The recommendations for the practice patterns of cataract surgery in the recently published article by Ravindran et al., appear to offer huge benefits for cost control in cataract surgery. A similar report from the same group in the past was published and debated. Going by the Hippocratic oath of “above all do no harm”, if the study methodology and reporting are flawed, these recommendations could potentially result in an increase in the incidence of the most dreaded complication of cataract surgery. Before we consider extrapolating these recommendations, a critical review of the study methodology and the results is mandatory.
The authors claim an endophthalmitis rate of 0.09% in a series of 42,426 patients. It looks like they have included as endophthalmitis only those patients who had an intervention in their retina service. While the protocols for operating room procedures and the experience of the surgeons are reported in detail, equal rigor for postoperative evaluation is absent. In the absence of an accepted definition of endophthalmitis and information about how many of the full time surgeons (FTS) or surgeons in training (SIT) actually evaluated these patients in the postoperative period, along with possible audit or quality control of these evaluations, it is difficult to rely on the reported endophthalmitis rate.
The authors claim that endophthalmitis is more common in manual small incision cataract surgery (MSICS); one could argue from the data that endophthalmitis is more common in the charity patients. Prevalence of endophthalmitis is 3 / 12022 (0.02) in private and 35 / 30404 (0.12) in charity (P= 0.0039). The huge loss to follow-up in the charity patients could have led to under-reporting of endophthalmitis. Nearly, one out of every six (16%) of the charity patients are lost to follow-up.
The authors make a presumption that cases that develop complications would come back to their hospital, however, this presumption is not tenable, for two possible reasons. Firstly 75% of the charity patients are outstation patients. The cost of surgery for the outstation patient even in charity (transportation, cost of intraocular lens, cost of attendant travel etc.) is significant. The average poor, old, dependent, rural Indian patient is more likely to resign from seeking further care and attribute the non-recovery of vision to his “Karma”. Secondly, on a purely scientific basis one would need to consider the worst case scenario which will increase the endophthalmitis rate to 13.3%.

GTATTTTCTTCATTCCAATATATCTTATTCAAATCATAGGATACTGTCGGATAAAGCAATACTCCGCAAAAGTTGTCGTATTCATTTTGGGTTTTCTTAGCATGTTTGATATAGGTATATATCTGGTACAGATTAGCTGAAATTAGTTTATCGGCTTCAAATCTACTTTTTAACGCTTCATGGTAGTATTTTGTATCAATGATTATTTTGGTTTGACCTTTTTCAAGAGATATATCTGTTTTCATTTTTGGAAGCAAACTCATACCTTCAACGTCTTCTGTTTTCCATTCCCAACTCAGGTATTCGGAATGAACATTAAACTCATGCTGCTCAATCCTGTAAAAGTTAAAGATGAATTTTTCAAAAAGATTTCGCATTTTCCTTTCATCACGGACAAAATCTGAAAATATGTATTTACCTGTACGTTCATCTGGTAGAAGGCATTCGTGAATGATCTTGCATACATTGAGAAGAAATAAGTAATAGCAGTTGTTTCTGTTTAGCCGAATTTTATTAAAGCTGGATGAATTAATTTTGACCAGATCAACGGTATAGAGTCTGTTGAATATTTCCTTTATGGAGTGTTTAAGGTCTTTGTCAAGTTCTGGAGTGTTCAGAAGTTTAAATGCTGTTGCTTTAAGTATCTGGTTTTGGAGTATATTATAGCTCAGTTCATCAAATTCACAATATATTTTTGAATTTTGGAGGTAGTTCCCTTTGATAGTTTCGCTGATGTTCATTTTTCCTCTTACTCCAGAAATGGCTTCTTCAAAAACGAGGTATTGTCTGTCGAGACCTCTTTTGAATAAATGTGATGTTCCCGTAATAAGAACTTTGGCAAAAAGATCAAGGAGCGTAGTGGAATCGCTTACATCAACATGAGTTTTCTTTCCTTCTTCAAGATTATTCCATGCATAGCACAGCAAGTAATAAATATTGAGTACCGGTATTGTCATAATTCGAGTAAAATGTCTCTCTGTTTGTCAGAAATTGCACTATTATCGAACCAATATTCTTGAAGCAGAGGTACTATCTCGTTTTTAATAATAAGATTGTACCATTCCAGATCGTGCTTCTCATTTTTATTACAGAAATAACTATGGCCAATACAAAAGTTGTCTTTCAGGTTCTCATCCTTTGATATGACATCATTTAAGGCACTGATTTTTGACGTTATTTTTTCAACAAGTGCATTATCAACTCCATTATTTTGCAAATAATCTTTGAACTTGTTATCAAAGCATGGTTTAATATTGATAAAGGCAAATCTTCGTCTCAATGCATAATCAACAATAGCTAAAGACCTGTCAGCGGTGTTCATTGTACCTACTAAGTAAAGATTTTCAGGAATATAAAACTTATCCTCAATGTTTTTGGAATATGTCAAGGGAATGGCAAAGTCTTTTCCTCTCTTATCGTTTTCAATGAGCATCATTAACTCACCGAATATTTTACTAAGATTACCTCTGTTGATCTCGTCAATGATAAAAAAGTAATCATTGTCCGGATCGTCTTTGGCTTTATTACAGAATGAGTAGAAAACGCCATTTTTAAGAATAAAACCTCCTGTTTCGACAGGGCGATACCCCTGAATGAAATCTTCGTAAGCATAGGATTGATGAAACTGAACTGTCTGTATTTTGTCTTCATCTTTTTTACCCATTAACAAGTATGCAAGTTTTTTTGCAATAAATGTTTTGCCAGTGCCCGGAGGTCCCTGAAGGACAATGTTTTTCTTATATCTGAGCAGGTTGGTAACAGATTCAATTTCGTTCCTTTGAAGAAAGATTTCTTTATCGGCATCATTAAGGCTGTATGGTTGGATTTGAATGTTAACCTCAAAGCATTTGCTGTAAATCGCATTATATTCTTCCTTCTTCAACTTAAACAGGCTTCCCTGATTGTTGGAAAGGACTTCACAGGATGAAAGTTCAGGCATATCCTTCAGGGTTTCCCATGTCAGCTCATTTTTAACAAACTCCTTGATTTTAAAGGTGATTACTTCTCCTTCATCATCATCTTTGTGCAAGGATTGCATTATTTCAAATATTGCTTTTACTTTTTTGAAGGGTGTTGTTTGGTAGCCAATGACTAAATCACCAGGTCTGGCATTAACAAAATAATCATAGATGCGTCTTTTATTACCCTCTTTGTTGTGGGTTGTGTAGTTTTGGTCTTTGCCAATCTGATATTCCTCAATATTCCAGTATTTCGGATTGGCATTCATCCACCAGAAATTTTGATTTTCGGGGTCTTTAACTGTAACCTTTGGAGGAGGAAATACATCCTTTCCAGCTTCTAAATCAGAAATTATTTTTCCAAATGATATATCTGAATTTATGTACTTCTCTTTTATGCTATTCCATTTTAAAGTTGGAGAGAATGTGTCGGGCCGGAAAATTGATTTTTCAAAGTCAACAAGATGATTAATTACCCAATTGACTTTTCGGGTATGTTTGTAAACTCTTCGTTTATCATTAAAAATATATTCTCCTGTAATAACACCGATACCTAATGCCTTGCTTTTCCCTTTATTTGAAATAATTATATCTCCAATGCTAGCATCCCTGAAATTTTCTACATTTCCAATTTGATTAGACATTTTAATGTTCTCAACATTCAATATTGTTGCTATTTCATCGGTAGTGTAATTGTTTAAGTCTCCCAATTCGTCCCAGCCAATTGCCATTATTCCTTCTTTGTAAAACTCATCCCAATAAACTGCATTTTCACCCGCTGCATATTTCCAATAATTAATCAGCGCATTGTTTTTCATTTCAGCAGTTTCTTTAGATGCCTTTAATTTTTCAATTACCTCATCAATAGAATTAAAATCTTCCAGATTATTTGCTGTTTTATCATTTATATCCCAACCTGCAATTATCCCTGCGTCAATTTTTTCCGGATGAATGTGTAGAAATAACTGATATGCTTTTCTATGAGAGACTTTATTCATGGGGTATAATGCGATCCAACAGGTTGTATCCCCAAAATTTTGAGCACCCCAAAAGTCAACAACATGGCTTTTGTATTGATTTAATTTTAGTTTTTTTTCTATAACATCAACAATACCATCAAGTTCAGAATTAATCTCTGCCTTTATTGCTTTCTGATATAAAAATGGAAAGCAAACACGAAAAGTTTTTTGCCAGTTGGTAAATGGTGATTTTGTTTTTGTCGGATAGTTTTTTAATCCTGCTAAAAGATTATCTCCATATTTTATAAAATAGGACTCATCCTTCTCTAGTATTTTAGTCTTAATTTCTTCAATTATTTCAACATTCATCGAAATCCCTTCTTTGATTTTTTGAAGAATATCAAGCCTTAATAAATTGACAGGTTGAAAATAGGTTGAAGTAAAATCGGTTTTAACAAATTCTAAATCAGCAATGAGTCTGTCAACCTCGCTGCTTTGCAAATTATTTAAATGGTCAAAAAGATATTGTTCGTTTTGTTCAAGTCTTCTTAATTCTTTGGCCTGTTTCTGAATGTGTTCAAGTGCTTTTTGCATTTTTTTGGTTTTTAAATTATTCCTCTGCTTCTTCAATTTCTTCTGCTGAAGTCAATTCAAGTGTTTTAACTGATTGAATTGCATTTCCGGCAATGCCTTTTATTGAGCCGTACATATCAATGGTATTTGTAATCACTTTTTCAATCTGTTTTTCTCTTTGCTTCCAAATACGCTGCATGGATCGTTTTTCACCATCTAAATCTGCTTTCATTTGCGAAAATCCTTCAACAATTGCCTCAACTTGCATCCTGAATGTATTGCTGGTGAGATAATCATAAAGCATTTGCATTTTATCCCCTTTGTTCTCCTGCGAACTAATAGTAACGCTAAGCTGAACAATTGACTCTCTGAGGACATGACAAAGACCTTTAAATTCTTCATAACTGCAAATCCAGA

Lack of rigor in data collection and analysis is also reflected in the fact that the study period includes patients operated from January 2007 to August 2008, with minimum three months follow-up, the last follow-up should then have been on 30 November, 2008. However, the paper was ready before that and was submitted for publication on 28 November, 2008.
Going by their own data that Nocardia is the predominant cause of endophthalmitis, and the source for this organism being soil, the protocol of allowing patients with street clothes etc. might have contributed to the contamination by Nocardia through street clothes and feet of patients and staff.
In summary, we recommend that changing the practice patterns for cataract surgery based on this data, is not appropriate.
1. Ravindran RD, Venkatesh R, Chang DF, Sengupta S, Gyatsho J, Talwar B. Incidence of post-cataract endophthalmitis at Aravind Eye Hospital: Outcomes of more than 42,000 consecutive cases using standardized sterilization and prophylaxis protocols J Cataract Refract Surg. 2009;35:629–36
2. Lalitha P, Rajagopalan J, Prakash K, Ramasamy K, Prajna NV, Srinivasan M. Postcataract endophthalmitis in South India incidence and outcome Ophthalmology. 2005;112:1884–9
3. Nirmalan PK, Kenneth J, Thomas R. Postcataract endophthalmitis in South India Ophthalmology. 2006;113:2375–6